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Comparison with MimMiner.(A) The inset figure shows the number () of weighted disease pairs with shared KEGG pathways that were ranked higher than  by MimMiner (in red) and or by our method (in blue). Also shown in the inset (in green) is the weighted number of pairs with common term associations missed (ranked lower) by MimMiner, but identified (ranked higher) by our model. In the main panel, the same quantities corresponding to the proposed method are plotted after exclusion of obvious candidates for being related. The closeness between the blue and green curves indicates that the non-apparent candidates found by our method are largely missed by MimMiner. Displayed in panel (B) is the inverse of average normalized rank versus the term similarity cutoff. At large similarity cutoff, the higher the average normalized rank (the smaller  and thus the larger ) the better the agreement between the quality scores (cosine similarity or the MimMiner score) and the KEGG annotation.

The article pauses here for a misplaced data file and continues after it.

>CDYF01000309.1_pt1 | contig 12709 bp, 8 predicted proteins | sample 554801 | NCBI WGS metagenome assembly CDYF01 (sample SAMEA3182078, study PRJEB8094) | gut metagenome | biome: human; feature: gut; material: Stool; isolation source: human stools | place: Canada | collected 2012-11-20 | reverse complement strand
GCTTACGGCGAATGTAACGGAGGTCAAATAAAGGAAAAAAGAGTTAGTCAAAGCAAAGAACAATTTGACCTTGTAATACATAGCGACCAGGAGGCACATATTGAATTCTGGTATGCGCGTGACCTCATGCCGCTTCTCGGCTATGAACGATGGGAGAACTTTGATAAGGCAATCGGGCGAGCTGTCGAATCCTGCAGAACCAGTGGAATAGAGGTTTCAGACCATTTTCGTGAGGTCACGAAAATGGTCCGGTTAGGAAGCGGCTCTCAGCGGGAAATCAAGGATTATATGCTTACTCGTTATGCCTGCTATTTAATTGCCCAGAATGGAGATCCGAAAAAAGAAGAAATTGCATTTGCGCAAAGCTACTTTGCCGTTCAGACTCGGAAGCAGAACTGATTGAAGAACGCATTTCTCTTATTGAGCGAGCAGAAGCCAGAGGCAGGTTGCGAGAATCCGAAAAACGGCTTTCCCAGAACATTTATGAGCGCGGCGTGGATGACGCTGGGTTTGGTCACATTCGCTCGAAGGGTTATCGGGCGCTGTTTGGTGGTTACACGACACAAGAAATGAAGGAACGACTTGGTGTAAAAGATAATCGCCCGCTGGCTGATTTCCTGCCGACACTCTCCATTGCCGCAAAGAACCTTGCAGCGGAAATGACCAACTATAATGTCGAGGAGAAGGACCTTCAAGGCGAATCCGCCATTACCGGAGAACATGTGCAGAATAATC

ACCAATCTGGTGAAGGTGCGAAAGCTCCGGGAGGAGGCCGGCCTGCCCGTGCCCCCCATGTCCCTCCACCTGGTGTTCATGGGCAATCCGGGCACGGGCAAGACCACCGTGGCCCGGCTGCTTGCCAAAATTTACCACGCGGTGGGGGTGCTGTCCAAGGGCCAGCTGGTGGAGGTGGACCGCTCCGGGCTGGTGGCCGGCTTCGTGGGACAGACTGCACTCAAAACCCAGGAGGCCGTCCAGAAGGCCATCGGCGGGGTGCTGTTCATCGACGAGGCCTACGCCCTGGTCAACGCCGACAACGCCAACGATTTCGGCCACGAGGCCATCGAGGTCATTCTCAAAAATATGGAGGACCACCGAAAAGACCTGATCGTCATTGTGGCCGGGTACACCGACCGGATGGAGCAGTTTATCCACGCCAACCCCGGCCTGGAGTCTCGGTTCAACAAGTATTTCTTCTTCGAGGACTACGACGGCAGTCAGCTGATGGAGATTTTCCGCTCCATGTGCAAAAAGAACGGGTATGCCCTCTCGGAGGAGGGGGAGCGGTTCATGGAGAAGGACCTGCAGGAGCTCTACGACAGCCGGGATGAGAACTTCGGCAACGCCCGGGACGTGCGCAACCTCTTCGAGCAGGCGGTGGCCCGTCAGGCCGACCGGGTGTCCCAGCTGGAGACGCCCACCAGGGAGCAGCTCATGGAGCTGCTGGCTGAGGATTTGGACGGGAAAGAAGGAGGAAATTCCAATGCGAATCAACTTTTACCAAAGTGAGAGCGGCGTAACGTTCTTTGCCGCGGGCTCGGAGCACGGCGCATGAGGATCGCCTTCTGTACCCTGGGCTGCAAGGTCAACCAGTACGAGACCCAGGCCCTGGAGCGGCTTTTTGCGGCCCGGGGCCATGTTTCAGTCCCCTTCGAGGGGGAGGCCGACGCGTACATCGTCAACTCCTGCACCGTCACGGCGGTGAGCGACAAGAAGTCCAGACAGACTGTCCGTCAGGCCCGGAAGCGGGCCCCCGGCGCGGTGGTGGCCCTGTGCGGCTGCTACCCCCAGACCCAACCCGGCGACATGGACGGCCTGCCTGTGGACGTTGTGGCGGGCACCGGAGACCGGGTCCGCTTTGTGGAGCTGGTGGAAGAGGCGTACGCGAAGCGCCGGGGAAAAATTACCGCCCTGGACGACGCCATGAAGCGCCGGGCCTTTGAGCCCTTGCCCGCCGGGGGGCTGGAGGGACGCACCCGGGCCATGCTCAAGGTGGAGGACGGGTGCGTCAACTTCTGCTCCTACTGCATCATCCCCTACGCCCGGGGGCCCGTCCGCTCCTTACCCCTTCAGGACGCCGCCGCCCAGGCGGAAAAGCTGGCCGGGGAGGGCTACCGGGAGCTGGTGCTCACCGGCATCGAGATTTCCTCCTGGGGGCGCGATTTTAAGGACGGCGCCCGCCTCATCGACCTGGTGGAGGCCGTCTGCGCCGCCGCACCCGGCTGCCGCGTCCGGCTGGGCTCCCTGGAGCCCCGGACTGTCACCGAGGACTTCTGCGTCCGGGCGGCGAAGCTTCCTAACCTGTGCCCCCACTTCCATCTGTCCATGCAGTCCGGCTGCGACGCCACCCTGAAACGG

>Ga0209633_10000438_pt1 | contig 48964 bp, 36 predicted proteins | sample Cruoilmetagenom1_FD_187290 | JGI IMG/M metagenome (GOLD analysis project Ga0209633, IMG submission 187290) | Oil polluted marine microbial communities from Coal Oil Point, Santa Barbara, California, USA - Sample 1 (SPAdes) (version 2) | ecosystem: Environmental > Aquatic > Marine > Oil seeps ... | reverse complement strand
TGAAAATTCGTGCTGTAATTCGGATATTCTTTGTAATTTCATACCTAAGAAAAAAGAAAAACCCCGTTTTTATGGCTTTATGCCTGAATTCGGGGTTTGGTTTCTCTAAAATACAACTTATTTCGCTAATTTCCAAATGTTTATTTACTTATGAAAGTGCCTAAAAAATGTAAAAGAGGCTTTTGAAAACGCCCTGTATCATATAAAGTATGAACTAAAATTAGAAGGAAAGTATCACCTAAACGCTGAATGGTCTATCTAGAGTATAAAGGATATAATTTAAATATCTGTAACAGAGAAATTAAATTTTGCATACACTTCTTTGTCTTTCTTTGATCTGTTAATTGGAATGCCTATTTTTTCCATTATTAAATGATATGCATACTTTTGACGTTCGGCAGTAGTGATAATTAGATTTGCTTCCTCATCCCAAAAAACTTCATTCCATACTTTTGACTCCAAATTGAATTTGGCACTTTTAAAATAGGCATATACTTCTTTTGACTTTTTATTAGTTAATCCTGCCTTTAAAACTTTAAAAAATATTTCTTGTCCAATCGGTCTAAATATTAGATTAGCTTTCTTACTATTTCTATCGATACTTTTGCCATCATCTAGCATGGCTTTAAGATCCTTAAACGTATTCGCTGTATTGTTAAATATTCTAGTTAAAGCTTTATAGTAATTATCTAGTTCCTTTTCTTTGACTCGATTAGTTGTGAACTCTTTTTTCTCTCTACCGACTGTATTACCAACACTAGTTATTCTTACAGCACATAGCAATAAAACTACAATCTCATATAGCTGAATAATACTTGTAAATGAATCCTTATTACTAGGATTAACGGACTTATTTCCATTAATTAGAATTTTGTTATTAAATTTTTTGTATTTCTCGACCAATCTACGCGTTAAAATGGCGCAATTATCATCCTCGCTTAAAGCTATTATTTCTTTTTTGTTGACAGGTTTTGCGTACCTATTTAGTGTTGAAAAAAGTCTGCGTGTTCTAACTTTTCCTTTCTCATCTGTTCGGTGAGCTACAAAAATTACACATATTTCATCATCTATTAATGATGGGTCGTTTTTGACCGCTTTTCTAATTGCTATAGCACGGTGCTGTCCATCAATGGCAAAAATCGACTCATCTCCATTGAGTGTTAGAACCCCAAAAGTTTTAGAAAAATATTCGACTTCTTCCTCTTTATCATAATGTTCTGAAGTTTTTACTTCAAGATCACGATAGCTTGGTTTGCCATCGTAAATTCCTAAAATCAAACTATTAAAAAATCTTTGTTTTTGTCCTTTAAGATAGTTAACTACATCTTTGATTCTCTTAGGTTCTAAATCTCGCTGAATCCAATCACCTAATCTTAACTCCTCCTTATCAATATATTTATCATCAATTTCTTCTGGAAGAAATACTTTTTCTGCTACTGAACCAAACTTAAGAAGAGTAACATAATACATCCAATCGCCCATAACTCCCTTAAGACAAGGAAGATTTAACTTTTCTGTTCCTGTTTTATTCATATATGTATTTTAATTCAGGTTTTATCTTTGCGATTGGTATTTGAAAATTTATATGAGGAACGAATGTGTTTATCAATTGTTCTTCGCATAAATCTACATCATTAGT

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pone-0110936-g003: Comparison with MimMiner.(A) The inset figure shows the number () of weighted disease pairs with shared KEGG pathways that were ranked higher than by MimMiner (in red) and or by our method (in blue). Also shown in the inset (in green) is the weighted number of pairs with common term associations missed (ranked lower) by MimMiner, but identified (ranked higher) by our model. In the main panel, the same quantities corresponding to the proposed method are plotted after exclusion of obvious candidates for being related. The closeness between the blue and green curves indicates that the non-apparent candidates found by our method are largely missed by MimMiner. Displayed in panel (B) is the inverse of average normalized rank versus the term similarity cutoff. At large similarity cutoff, the higher the average normalized rank (the smaller and thus the larger ) the better the agreement between the quality scores (cosine similarity or the MimMiner score) and the KEGG annotation.